Despite what you've heard, an apple a day doesn't keep the doctor away—at least, so says a study full of mitigating clauses and obvious assertions. Researchers considered data on about 8400 U.S. adults who took part in government health surveys in 2007-'08 and 2009-'10 for a study published this week in JAMA Internal Medicine that considers the relationship between regular apple-eating and overall health. The original findings, which showed a slight correlation between the proverb-approved fruit and fewer doctor visits, were negated by considering weight, race, education, health insurance, and other factors that can influence frequency of medical visits.
Of course, there are some issues with a study that compares incredibly stringent parameters—the AP says "about 9 percent of adults studied ate the equivalent of at least one small apple daily. Those who ate less than that were considered apple shunners"—to something as vague as annual doctor appointments. The study fails to include the nature of the doctor visits and relies on self-reporting of diet (I have doubts about you 9-percenters who claim to eat an apple every single day).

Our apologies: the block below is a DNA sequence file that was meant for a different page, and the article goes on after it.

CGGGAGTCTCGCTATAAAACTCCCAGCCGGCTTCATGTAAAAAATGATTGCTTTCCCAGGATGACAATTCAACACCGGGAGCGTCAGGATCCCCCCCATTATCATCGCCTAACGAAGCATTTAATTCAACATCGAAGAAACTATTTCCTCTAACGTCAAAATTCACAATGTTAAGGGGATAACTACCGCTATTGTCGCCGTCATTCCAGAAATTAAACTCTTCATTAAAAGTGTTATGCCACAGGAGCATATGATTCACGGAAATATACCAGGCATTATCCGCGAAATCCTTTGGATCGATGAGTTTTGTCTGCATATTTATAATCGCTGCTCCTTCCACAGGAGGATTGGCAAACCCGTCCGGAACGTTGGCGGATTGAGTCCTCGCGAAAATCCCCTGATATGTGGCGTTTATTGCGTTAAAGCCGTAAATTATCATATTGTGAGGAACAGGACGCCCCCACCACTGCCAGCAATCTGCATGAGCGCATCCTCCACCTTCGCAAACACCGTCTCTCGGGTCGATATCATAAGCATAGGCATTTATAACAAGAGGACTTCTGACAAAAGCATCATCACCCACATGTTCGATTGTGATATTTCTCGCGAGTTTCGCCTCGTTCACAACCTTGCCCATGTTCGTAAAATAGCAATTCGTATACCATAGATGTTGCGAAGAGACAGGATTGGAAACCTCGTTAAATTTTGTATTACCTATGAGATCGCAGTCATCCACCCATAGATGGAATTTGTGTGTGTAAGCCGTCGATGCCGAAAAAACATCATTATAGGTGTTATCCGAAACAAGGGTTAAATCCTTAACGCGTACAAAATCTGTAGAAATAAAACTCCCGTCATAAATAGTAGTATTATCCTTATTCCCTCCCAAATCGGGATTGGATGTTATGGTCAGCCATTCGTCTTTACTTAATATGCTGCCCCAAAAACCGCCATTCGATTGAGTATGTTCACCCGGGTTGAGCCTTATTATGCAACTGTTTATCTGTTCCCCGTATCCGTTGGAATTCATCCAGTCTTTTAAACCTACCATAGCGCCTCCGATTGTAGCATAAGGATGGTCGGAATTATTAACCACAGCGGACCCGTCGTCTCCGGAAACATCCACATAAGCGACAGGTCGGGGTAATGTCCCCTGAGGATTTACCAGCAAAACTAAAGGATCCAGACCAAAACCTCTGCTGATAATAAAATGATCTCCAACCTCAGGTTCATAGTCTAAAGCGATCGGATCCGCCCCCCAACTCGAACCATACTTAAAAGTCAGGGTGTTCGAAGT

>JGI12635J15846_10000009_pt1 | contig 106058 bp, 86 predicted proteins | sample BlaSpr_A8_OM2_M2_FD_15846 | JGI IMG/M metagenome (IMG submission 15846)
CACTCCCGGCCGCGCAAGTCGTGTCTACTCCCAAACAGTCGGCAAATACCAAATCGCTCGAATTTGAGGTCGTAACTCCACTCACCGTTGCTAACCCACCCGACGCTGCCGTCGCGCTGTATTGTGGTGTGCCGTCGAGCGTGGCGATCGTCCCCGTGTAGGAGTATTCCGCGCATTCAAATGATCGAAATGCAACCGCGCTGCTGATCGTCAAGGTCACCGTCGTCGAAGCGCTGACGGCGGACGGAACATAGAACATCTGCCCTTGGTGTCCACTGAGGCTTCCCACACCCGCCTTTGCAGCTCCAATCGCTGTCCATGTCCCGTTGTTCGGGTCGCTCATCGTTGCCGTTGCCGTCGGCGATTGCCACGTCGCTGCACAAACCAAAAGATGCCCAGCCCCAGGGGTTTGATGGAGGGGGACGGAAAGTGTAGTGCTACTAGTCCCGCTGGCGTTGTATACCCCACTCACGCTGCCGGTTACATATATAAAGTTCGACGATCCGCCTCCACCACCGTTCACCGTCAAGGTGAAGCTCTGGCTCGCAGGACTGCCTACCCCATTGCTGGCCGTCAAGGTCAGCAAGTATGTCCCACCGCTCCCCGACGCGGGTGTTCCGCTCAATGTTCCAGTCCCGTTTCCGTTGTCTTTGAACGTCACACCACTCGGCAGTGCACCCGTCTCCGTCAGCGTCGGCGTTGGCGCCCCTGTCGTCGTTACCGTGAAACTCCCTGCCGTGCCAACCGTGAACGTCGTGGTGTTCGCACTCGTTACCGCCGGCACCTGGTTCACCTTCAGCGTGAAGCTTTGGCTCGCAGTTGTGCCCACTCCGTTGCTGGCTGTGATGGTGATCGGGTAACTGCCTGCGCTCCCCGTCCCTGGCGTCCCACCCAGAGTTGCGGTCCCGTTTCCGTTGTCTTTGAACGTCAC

The study did find a correlation between daily apple consumption and less use of prescription drugs, but even the authors admit that their findings "suggest that the promotion of apple consumption may have limited benefit in reducing national health care spending." They posit an updated version of the popular proverb to reflect their limited results: "In the age of evidence-based assertions, however, there may be merit to saying ‘An apple a day keeps the pharmacist away.'"